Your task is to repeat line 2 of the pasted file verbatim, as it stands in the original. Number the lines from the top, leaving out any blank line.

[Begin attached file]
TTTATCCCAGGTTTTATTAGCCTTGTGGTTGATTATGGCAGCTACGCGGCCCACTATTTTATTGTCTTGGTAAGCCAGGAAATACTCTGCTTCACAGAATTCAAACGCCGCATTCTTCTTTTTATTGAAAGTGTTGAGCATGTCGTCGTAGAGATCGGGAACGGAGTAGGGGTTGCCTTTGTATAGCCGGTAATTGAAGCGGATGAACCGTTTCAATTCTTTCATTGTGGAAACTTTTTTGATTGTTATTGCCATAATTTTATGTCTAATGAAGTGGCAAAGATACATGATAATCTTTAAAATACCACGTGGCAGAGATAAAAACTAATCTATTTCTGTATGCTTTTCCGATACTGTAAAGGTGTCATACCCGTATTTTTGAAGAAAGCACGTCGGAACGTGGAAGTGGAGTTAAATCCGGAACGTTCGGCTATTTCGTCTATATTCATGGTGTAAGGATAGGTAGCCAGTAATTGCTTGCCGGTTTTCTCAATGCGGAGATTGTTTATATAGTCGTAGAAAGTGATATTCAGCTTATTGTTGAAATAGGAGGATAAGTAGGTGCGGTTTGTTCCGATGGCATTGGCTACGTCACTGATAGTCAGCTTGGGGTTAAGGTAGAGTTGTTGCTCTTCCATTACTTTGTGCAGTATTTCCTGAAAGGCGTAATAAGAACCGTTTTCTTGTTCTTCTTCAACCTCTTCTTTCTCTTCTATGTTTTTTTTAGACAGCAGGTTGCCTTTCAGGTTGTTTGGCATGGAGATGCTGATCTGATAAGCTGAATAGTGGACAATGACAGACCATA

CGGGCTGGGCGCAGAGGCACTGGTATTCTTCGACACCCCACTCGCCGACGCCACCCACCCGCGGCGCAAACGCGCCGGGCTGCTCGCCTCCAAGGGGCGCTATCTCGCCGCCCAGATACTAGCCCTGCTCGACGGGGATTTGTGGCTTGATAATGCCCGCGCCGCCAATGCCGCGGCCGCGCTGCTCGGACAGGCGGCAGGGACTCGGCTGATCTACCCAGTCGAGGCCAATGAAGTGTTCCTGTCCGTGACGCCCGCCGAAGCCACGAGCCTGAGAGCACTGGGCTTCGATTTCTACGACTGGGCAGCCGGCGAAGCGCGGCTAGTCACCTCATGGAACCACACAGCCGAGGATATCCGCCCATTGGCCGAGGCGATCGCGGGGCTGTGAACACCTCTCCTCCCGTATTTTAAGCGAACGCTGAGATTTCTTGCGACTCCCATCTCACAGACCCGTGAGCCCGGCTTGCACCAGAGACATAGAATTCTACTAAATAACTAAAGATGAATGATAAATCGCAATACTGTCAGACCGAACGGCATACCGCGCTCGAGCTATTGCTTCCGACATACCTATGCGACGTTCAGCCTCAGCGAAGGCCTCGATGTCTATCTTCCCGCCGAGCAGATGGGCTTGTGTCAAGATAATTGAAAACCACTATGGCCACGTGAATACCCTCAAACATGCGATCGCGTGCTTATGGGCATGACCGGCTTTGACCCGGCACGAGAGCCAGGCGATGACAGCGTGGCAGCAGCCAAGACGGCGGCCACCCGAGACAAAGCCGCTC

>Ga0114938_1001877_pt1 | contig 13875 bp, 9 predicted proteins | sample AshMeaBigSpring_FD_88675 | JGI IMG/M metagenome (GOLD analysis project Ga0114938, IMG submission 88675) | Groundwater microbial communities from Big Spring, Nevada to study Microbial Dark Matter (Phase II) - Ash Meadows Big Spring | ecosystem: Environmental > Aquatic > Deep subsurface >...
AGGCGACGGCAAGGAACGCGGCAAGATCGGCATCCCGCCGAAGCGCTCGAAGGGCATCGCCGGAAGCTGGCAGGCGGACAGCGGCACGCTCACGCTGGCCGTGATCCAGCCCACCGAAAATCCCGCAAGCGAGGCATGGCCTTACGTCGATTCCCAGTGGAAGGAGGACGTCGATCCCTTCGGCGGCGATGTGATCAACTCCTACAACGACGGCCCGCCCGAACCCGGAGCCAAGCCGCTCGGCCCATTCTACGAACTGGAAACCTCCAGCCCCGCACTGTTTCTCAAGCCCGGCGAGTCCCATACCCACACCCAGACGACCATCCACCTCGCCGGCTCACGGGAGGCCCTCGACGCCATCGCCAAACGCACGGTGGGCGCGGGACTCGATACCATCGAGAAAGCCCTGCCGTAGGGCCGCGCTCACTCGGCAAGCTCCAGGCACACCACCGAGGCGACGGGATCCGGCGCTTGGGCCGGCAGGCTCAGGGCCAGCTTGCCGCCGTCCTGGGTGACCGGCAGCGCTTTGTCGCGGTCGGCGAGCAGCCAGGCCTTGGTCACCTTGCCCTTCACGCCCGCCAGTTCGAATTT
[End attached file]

CGGGCTGGGCGCAGAGGCACTGGTATTCTTCGACACCCCACTCGCCGACGCCACCCACCCGCGGCGCAAACGCGCCGGGCTGCTCGCCTCCAAGGGGCGCTATCTCGCCGCCCAGATACTAGCCCTGCTCGACGGGGATTTGTGGCTTGATAATGCCCGCGCCGCCAATGCCGCGGCCGCGCTGCTCGGACAGGCGGCAGGGACTCGGCTGATCTACCCAGTCGAGGCCAATGAAGTGTTCCTGTCCGTGACGCCCGCCGAAGCCACGAGCCTGAGAGCACTGGGCTTCGATTTCTACGACTGGGCAGCCGGCGAAGCGCGGCTAGTCACCTCATGGAACCACACAGCCGAGGATATCCGCCCATTGGCCGAGGCGATCGCGGGGCTGTGAACACCTCTCCTCCCGTATTTTAAGCGAACGCTGAGATTTCTTGCGACTCCCATCTCACAGACCCGTGAGCCCGGCTTGCACCAGAGACATAGAATTCTACTAAATAACTAAAGATGAATGATAAATCGCAATACTGTCAGACCGAACGGCATACCGCGCTCGAGCTATTGCTTCCGACATACCTATGCGACGTTCAGCCTCAGCGAAGGCCTCGATGTCTATCTTCCCGCCGAGCAGATGGGCTTGTGTCAAGATAATTGAAAACCACTATGGCCACGTGAATACCCTCAAACATGCGATCGCGTGCTTATGGGCATGACCGGCTTTGACCCGGCACGAGAGCCAGGCGATGACAGCGTGGCAGCAGCCAAGACGGCGGCCACCCGAGACAAAGCCGCTC